Sn t really get a sense of who Hebe is she seems to be all things to every person but that might have been be all things to every person but that might have been on the part of the authorThe best character in it was Silas Hebe s son and his wonderful performance whilst on holiday with the insufferable Jennifer and her family in the Scilly Isles was fabThere is a fantastic class commentary in this just who are the right kind of people and why are they so awful Me being from the plebeian nderclass could never know the answers to these estions I can only sit back and gape in wonder at it all asking myself in bemusement is helicopter the only way to get to the Scilly Isles Well I never knew that Fantastic for putting your foot out of bed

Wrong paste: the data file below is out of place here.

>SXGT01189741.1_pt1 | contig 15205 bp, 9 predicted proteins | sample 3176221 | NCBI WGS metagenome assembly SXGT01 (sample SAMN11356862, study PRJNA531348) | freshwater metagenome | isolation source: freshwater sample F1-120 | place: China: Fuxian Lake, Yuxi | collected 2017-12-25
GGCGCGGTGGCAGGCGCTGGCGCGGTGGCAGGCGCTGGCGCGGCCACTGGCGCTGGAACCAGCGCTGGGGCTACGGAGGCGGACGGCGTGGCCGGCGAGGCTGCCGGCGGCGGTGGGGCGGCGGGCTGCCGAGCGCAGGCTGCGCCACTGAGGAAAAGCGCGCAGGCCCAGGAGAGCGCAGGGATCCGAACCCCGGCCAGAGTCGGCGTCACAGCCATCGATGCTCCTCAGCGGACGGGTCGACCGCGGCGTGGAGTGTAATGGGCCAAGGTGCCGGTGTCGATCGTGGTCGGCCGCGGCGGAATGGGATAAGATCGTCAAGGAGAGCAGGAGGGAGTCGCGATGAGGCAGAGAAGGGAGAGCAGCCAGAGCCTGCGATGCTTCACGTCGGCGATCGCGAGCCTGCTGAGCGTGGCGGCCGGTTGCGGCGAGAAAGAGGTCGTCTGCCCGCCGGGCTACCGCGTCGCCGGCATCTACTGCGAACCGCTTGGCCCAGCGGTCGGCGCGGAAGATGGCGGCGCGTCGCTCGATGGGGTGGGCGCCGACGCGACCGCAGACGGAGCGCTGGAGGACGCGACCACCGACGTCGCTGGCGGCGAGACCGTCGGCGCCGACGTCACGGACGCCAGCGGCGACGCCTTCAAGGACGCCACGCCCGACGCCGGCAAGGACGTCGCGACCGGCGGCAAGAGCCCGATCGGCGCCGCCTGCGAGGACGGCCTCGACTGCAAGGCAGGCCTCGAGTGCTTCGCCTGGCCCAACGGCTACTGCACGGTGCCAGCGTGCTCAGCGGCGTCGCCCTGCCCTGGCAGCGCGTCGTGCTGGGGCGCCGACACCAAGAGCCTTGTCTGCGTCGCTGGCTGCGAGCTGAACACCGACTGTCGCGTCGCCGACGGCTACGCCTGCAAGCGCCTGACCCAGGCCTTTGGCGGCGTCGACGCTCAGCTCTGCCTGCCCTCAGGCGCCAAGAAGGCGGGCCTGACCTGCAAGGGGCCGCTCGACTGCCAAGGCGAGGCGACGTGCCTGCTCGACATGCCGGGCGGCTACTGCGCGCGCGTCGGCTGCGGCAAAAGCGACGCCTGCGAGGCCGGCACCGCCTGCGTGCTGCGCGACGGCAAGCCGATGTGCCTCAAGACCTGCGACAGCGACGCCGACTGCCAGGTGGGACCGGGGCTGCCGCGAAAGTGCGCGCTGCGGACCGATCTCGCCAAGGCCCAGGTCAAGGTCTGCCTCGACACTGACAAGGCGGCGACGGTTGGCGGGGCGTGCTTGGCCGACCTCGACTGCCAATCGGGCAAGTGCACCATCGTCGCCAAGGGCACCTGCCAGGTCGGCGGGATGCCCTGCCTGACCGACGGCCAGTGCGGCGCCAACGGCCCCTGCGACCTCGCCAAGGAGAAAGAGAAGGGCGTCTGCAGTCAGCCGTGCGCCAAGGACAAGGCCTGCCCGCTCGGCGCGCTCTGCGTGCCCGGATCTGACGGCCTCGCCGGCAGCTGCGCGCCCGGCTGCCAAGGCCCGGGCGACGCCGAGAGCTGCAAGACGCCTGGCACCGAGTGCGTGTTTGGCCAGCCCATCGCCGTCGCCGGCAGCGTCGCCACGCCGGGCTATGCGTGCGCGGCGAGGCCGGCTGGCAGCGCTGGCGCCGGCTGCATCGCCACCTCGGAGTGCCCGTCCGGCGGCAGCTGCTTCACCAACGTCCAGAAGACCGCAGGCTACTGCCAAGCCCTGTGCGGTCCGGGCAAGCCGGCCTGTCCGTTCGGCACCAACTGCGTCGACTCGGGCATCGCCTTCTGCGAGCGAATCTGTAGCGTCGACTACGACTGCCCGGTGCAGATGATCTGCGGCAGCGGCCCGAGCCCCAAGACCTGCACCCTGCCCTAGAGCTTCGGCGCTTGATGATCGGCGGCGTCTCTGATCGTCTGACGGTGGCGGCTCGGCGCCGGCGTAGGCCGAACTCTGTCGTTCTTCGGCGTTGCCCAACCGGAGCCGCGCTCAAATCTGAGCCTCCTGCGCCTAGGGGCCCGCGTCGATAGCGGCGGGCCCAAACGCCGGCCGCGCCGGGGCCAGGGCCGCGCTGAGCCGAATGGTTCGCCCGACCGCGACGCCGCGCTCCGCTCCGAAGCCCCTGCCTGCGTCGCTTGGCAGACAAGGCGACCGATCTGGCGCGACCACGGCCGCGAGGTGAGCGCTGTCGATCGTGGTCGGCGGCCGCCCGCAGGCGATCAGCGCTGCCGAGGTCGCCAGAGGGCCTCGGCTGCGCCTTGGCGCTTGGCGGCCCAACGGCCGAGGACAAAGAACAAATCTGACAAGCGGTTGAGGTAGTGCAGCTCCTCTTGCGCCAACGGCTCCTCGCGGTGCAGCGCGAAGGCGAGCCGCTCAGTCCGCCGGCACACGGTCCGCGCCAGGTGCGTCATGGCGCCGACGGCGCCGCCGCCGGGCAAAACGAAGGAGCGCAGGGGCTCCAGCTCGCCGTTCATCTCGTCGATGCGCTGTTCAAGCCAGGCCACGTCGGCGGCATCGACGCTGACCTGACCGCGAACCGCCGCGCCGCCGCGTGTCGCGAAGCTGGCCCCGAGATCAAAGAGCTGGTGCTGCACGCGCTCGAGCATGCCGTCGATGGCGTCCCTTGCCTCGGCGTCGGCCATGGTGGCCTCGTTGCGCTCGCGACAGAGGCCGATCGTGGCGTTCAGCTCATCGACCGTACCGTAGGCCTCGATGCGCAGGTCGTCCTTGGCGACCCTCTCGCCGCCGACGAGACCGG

seeing how the other half lives For those of you who are not familiar with Mary Wesley here s brief introduction She was kick ass with a capital K Need info Fair enough Born in 1912 she lived till the fairly grand age of 90 and racked p ten novels and a CBE all of which was achieved after her 70th birthday When not writing best sellers and scandalising what was left of so called polite society in the 1980s she was and this is supposition on my part busy outliving and outdoing most people who were less than half her age With an affair and two marriages Unraveling Josh (Ellery College, under her belt she had a liberal attitude to sex swearing and thumbing her nose at wannabe posh knobs with sticksp their arsesMost famous for writing The Camomile Lawn she continues on a similar series of themes in Harnessing Peacocks by penning the liberal tale of Hebe 19 year old runaway turned part time cook and call girl With a 12 year old son to support the product of a fiesta based liason in Italy while learning to be a Cordon Bleu cook as you do Hebe juggles men like hot scones as her syndicate of gentlemen move in ever decreasing circles which is bound to end in them all running into one another at some point Hinjinks and whatnot will ensueHebe is supported by a lively group of characters including some feisty old ladies who are no strangers to intrigue and foreign liasons themselves In addition there s Terry the French knicker wearing dilettante Rory the mad hatter yes an actual milliner and a dog called Feathers Mary is here to remind A Consortium of Worlds us that even posh people old people and heaven forbid even your parents shag and sex is not something invented by the yoofs I think I read almost all of Mary Wesley s books several years ago This was one of the most entertaining Wesley s 3rd of 10 published novel for adults and for me one of her top 3 or 4 whose small flaws eg line and paragraph spacing as raised in are really immaterial given theality of the read the dialogue and plot It s one of my favourite reads fiction or non fiction of the last five yearsI liked this one so much I bought the hardback edition having read it in pb such was my feeling that this is a keeperWhat to say that doesn t give the game away Let s start here The novel is hard to classify in genre It has comic elements certainly thriller and mystery elements too and a lot of social criticism explicit or as often with Wesley implicit for the reader to catch interpret and make of as she sees fitBut if a category is needed perhaps the nearest is personal adventure story It has The Sublime uite a lot in common with the picaresue novels at the outset of the whole broad genre of long prose fictionBorn into a cold and to put it mildlynsupportive family a young woman breaks free and makes her own way through life by whatever means she can She builds Letters Between a Catholic and an Evangelical up her life and employment skills with the help of the friendly people she chances across testing whatever doors she can find open esp if they have relatively welcoming people at them To make ends meetIt is never a wholly safe or stable life and presents many scrapes and precarious episodesThe book is daring even for 1985 England particularly in its candid inclusion of some of the notniversally socially acceptable ways Hebe makes ends meet There is also ite a lot of frank demotic in this novel as throughout Wesley s oeuvre Hardly recommended for those of a prudish disposition There are of course just such morally adventurous female characters in the tradition notably English 18thc novels But while it is as always with this author left to readers to reach their own moral or moralising conclusions will you be as nremittingly harsh as many of Wesley s parental figures my own conclusion is that Hebe is presented as one of Wesley s outright heroines Not merely one of her central female figures but an admirable inspiring figureHowever harshly she is dealt with in childhood onwards she always seeks to play fair with those she meets and or less befriend her as far as her often parlous lifestyle allows She shows those paramount Wesleyan virtues of spirit courage resilience fortitude resourcefulness and surprisingly fair play despite travails and vicissitudes experienced When she can t take it she moves on in her little car trying to avoid damage Given the difficulties and obstructions placed in the path of a young woman trying to make her own way nd. Dependence wit and sensuality Nineteen year old Hebe flees her family to avoid the forced aborti. Er her own steam not to mention the gauntlet of moral disapproval she constantly runs and threats of showdown exposure and ruin this is clearly heroine class behaviour in the eyes of the author And I have to say mine tooMary Wesley s novels generally are marked by a high degree of self centred subjectivity on the part of the characters Even the heroines The moral difference is often how far the self centredness is damaging even purposefully callously damaging to others to others even who are in one s care parents and guardians towards children and wards as opposed to an essential vital self interest in finding viable ways to cope to survive and where possible flourish despite adversity opposition and not rarely considerable malice To me Hebe certainly comes emphatically nder the second definition And the subjectivity It may be blindness the hamartia of ancient tragedy It is often often a marked degree of self deception Nascars Wildest Wrecks usually inadvertent Even this writer s most affectionately painted heroines habitually fool themselves tend to imagine situations characters feelings that are not so eg falling victim to wishful thinking ignoring warning signs This adds sparkle and hazard to the storylines The subjectivity of less admirable characters may be something closer to monstrous grasping selfishness with no regard whatsoever to the trauma caused to others But of course right or wrong repugnant admirable acceptable ornfair play all such verdicts on characters are A Land More Kind Than Home ultimately left to Wesley s readers She typically presents sky high moral emotional stakes where any decision a character takes may have immense conseuences Those who may appear pleasant may have hidden skeletons those who live on the margins may live by socially taboo codes but appear in the end honourable in their dealings with others Wesley makes the reader work fairly hard to reach definitive assessments and these may be complexBy all accounts Wild Mary herself was a free spirit There is always mischief afoot also in her writing Out to shock That certainly too Especially as regards sexual behaviour and sexual choices There is cruel fun in evidence in places including cruel ironies in the turns of the characters lives Exploitation abandonment deprivation hurt and death are common A criticism sometimes levelled at this author is that she is wantonly malicious playing nasty tricks on even her most admirable characters and creating somensympathetic traits in most when not painting wholly nsympathetic personalities some of whom are downright alienating I think this misunderstands Wesley s ways as a writer also her intentions some of whom are downright alienating I think this misunderstands Wesley s ways as a writer also her intentions an author She creates complexities of plot and in characterisation Some characters fall nder the worst possible variations of self centredness and subjectivity as discussed above There are some out and out villains though not many But many even the best characters have weaknesses in perception psychology and social James Still uncertainty often related to background and circumstancesOne might therefore argue that an alienated reader who finds all the charactersnsympathetic and no plots satisfactory was possibly looking for something too comforting too nproblematic too pastoral or bucolic than these 10 novelsMary Wesley takes a puckish ludic approach to the figures and storylines she creates Even towards her most engaging central characters heroines for all their limitations She set them loose in their lives